Friday, 20 July 2007

Encounters with tradition (7): Why I am still a Wesleyan

A guest-post by John Mark Poling

I was born in 1950, and grew up in an environment that was something of a mix between suburbia and Appalachia. My parents were both former Methodists who became Nazarenes in the late 1940s. So I am a product of the American Holiness Movement, Phoebe Palmer, 19th-century revivalism, the Camp-meeting movement, and to a lesser degree the teachings of John Wesley and other pietist movements. You must add to that mix a father who had an emotional breakdown in 1952, a rather frustrated and sometimes angry mother (adult child of an alcoholic), and the 1960s – which began for me with the Beatles and the assassination of JFK on my 13th birthday. C. S. Lewis died on that day as well, but it was another 13 years before I ever heard of him. I struggled with legalism (the original sin of our movement), and perfectionism (both real and perceived – our Achilles heel) for many years.

I have to confess, however, that I tended to be very self-righteous, and I assumed, as many conservatives did in the 1950s, that we were most likely the true and living church, so that any other group was regarded as highly suspect.

Today I am a Nazarene pastor. Quite frankly, I never expected to end up where I am. I did not study theology in college, although I did get a minor in religion. Our educational requirements are not as rigid as those denominations which demand an M.Div. for ordination; much of my education was through the extension program of the university where I already had a degree. I think that is why I enjoy reading Faith & Theology – it “puts the cookies down on the lower shelf” generally, plus I just find the topics interesting.

But I am not the Wesleyan I was. What changed me, more than anything else, was the world of books. Not until my mid-twenties did I discover Tolkien, Lewis, and Francis Schaeffer. Perhaps more than any of them, however, was a book entitled In Quest of the Shared Life by Bob Benson, which opened up a whole new world for me. This was in the 1970s. In recent years Philip Yancey, Dallas Willard, Richard Foster, and Henri Nouwen have been lights along the way.

Today I find fellowship in what would have been very unlikely places. For example, I spent a morning recently with a charismatic Episcopalian and a charismatic Catholic: you can’t imagine how unlikely that would have been 40 years ago. And to discover that Wesley himself supposedly had a glass of vino now and again – for a prohibitionist like me, well, that was a real eye opener.

I remain a Wesleyan for the most part because of people such as Dennis Kinlaw, whose preaching, teaching and (rather limited) writing convinces me that there is something to what has been called “the deeper Christian life.” I realize that stories of “conversion” to a different tradition are far more glamorous than mine – and even more so when the person has had intense theological training! But I do represent a certain type of believer: those who have been disillusioned with their cradle affiliation, and have made peace with it.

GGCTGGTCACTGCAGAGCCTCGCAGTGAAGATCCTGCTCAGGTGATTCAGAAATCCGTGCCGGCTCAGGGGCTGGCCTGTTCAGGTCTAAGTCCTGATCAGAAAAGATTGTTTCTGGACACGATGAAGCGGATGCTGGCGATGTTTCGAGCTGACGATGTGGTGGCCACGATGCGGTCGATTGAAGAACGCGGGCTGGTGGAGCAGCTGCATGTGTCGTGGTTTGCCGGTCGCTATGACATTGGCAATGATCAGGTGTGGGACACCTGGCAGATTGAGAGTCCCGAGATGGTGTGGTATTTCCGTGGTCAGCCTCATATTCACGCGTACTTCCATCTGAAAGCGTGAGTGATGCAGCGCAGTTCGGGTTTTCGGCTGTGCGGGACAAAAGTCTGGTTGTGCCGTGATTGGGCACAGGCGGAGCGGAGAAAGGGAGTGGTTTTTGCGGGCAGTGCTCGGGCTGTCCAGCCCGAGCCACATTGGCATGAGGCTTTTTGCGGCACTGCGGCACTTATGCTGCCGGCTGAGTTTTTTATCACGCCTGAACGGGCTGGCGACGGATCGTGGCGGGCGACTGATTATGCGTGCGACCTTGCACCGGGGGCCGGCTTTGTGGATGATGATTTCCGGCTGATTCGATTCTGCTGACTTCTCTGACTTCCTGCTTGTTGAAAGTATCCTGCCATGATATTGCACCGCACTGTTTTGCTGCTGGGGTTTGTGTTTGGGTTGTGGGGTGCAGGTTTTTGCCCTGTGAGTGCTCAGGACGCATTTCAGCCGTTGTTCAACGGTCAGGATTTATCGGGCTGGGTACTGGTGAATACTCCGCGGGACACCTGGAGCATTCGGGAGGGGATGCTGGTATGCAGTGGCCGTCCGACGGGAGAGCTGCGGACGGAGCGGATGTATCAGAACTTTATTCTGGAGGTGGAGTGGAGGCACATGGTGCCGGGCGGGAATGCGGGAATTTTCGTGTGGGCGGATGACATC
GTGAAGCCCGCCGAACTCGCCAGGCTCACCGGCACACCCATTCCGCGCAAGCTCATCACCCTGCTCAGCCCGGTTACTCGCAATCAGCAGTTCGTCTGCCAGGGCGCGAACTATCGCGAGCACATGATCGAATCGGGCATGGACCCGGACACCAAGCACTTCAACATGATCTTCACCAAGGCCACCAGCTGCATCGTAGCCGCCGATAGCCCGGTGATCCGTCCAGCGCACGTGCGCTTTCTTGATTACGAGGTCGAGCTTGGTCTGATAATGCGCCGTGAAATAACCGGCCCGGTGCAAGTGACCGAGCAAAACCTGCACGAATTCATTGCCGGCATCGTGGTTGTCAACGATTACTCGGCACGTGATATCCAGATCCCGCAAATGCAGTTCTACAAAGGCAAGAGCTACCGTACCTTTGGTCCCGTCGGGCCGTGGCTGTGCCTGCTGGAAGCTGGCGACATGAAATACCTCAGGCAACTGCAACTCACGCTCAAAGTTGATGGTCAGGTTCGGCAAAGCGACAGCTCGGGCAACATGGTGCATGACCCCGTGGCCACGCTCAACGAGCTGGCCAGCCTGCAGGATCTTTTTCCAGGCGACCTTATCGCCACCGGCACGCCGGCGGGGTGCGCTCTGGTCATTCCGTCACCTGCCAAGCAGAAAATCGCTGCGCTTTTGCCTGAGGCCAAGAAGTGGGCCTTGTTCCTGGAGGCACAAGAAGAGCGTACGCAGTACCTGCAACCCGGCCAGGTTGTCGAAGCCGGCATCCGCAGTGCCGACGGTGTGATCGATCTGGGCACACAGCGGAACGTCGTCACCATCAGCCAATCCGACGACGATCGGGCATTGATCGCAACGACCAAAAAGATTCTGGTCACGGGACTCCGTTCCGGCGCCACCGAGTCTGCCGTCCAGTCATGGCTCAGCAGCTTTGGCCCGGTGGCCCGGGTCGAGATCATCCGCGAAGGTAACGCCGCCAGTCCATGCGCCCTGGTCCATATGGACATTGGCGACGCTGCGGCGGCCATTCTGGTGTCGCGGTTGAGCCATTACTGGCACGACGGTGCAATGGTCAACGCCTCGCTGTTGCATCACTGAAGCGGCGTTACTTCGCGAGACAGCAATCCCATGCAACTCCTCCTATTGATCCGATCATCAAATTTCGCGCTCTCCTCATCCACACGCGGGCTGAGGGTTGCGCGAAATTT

9 Comments:

Roger Mugs said...

Hi Ben,
First time to your blog, I enjoyed reading a little bit.

About this wesley thing... I'm just curious what you think about him as a man. Not so much as a theologian, or pietest, but as a man.

I dont remember what her name was, but when he came to america and almost married that woman, but then cast lots (like a moravian) and then decided not to marry her as the lot fell... (then with the whole refusing to allow her to take communion thing....)

He looked back on himself later and was disgusted at himself for his immaturity with the situation.

Something about this helps me to understand just how much of a man he was. I mean like a real down to earth man. He struggled and questioned and all of these things....
just fascinating I guess.

my question is, does who wesley was help you be a wesleyan, or does it take away from it? His being so vulnerable etc...

and are you a wesleyan because of who he was or more a wesleyan because of what the word now means?

sorry such a long question... just curious

kim fabricius said...

First, thanks, John Mark, for this snapshot of your journey, a lovely addition to Ben's great series that demonstrates just how clever the Lord is in putting together the puzzles of our lives to turn out people of faith.

And hi Roger, and welcome to the House of Faith and Fun! One of the best things I've ever read on Wesley is a short essay by that great theological all-rounder Rowan Williams in Open to Judgement (1994). Williams writes: